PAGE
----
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Tuesday, 18 September, 2001, 15:37 GMT 16:37 UK
Back to work: The BBC's Stephen Evans
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New York's financial district reopened on Monday for the first time since last week's devastating attack on the city.

The first day of trading saw sharp falls, with the Dow Jones stock index losing 7% of its value - the largest one-day fall in its history - and the hi-tech Nasdaq falling 6.8%.

There have been fears that the events of last week could badly affect business and consumer confidence, sparking a collapse in share prices and plunging the already faltering US economy - and the rest of the world's industrialised nations - into recession.

But support in the form of interest rate cuts from central banks around the world helped to stave off the gloomiest predictions.

What has it been it like for New Yorkers as they go back to work? What is the mood in the city as it relives the events of last week?

The BBC's business and industry correspondent, Stephen Evans answered your questions in a live forum.


Transcript:


Newshost:

Stephen, we have got a number of e-mails that have been coming in ever since the disaster struck last week. I am going to read through a couple of them to start with and not surprisingly some of them deal with the moment when the attack happened and of course you were at the bottom of the World Trade Center. We have got one here from Doug Bell in Edinburgh, UK. He asks: I was listening to your broadcast just as the first tower collapsed, your connection to the studio was lost and we all held our breath thinking you must have been buried. What exactly happened to you during that collapse just then?


Stephen Evans:

I was in a hotel - I had got away from the World Trade Center - I was in a hotel room about, I would have thought, a hundred yards from the two towers which were standing at that time and I was looking down from the hotel room at a line of ambulances which were waiting to get into and ferry people away. Nobody thought that either of the towers were going to collapse.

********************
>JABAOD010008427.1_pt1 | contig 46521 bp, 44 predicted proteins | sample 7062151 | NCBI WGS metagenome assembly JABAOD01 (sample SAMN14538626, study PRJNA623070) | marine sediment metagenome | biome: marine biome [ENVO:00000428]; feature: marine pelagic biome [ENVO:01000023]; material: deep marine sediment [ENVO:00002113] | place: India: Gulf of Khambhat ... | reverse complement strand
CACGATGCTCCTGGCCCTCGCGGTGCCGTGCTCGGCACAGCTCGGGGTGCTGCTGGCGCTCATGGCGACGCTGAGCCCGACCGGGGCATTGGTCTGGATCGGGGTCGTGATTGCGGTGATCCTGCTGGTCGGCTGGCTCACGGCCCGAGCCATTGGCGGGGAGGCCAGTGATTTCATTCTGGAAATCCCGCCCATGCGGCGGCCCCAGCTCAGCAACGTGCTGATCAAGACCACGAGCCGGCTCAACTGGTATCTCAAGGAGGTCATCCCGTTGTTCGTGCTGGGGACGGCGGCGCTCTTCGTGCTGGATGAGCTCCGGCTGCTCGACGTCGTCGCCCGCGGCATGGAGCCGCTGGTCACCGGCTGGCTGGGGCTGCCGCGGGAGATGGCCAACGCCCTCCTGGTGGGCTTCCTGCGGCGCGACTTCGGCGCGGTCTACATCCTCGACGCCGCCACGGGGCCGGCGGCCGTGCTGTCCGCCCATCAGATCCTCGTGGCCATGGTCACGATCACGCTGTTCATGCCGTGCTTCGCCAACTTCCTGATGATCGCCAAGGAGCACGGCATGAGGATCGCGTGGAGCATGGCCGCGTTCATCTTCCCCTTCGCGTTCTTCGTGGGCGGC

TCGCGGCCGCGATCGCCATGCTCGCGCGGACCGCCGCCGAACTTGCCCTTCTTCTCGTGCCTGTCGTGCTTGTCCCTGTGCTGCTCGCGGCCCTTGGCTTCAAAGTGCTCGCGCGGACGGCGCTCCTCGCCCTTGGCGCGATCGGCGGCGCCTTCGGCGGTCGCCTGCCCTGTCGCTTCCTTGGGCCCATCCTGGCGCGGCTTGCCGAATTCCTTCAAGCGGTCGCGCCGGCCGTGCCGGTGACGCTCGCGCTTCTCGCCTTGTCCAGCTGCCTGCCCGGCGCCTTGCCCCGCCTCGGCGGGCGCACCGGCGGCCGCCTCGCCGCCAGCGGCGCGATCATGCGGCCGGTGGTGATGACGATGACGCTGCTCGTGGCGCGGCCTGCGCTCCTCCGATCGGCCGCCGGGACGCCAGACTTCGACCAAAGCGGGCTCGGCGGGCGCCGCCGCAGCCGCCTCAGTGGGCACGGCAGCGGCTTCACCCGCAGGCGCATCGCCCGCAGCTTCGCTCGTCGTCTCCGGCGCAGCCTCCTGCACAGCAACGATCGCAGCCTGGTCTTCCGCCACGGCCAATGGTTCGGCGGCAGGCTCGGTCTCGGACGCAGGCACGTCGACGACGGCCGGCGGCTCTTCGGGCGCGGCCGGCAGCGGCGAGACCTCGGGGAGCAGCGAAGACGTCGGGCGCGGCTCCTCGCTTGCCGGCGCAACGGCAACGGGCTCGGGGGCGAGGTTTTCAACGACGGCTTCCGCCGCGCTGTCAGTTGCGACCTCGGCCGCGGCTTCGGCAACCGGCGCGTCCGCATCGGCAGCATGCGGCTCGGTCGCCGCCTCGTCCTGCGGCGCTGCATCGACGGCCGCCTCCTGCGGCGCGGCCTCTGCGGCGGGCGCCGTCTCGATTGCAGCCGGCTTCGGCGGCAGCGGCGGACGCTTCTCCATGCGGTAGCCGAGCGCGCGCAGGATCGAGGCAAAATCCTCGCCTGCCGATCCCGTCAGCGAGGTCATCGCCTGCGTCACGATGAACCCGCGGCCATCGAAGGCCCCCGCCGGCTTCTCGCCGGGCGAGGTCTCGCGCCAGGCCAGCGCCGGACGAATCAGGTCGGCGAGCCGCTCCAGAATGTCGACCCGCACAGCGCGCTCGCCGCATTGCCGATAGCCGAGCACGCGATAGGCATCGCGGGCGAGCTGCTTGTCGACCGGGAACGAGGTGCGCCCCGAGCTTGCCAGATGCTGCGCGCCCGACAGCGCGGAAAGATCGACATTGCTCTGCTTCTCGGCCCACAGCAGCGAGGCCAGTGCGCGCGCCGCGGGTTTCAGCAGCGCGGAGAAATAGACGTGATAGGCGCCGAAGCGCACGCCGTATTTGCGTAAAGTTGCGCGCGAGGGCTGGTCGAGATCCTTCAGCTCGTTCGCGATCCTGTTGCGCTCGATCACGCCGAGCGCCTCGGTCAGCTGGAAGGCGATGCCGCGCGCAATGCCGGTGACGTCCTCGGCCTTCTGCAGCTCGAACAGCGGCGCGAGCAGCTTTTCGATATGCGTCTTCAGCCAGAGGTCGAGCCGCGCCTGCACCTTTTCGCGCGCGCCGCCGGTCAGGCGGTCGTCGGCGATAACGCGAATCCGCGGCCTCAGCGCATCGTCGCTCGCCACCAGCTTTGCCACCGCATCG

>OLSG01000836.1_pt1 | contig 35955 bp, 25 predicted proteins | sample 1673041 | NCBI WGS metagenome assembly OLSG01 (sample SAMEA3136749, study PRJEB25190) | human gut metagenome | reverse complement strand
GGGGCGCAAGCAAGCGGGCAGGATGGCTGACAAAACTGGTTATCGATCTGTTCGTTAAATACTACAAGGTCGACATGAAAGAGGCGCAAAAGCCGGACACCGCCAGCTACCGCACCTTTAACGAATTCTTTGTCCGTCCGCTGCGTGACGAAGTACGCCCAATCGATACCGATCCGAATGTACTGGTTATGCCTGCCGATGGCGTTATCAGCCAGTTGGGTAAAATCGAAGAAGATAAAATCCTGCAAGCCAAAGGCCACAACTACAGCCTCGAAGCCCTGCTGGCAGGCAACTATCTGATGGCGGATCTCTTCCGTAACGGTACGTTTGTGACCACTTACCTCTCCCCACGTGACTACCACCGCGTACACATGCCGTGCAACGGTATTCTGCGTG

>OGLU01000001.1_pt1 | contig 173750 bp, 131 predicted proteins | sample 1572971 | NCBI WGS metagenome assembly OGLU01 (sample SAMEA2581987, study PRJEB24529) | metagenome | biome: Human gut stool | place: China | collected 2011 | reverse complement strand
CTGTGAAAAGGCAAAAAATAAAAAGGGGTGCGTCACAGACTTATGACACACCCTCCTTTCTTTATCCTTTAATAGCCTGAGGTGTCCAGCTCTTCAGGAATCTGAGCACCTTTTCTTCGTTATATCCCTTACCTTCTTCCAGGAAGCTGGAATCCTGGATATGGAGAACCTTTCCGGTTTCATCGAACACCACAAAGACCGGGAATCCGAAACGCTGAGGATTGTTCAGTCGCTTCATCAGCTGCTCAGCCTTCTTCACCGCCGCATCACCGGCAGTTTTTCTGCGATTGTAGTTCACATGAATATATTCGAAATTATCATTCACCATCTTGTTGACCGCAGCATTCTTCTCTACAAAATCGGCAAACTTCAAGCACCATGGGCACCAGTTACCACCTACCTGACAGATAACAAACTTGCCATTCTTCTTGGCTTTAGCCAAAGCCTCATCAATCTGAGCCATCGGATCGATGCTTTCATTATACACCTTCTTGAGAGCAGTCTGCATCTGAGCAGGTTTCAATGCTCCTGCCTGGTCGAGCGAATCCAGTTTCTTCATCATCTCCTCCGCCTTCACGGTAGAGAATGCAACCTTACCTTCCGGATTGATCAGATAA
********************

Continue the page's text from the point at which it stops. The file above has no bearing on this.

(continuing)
I was in the hotel room on the phone broadcasting. I didn't realise that pictures of those were going out live, so I was describing the scene that was in front of me. I couldn't actually see the tower because it was masked by a wall just to my right. But what happened at that moment, as I described with the ambulances below and the north tower which I could see, is a sort of whoosh of smoke and gusts and that kind of thing coming into that street below me. It was at that point that the phones went and that hotel was then evacuated and the alarms went off. But all the phones in the area had gone obviously and you couldn't use your mobile so that's why I went out of contact but I was then getting away from that area to a point a little bit further back.


Newshost:

I guess nothing prepares any of us for what really happened next did it Stephen?


Stephen Evans:

The whole thing remains completely baffling to me really. Everybody will tell you that it wasn't real and it doesn't seem real now. The other thing is, authority - a kind of faith in authority makes you think that things are going to be alright. I never thought that the whole thing was dangerous. Once we moved out of the building, I thought - well there we are, we are out of the building now, the authorities are here. So you assume, well that's ok, the police are here, the fire brigade are here and the ambulances are here - so that's ok, we are now safe - the event is over. You never think that actually the event may be so terrific that it's not controllable and that the authorities simply don't know on earth what to make of it. I assumed that engineering assessments had been done - obviously they hadn't and they couldn't have been.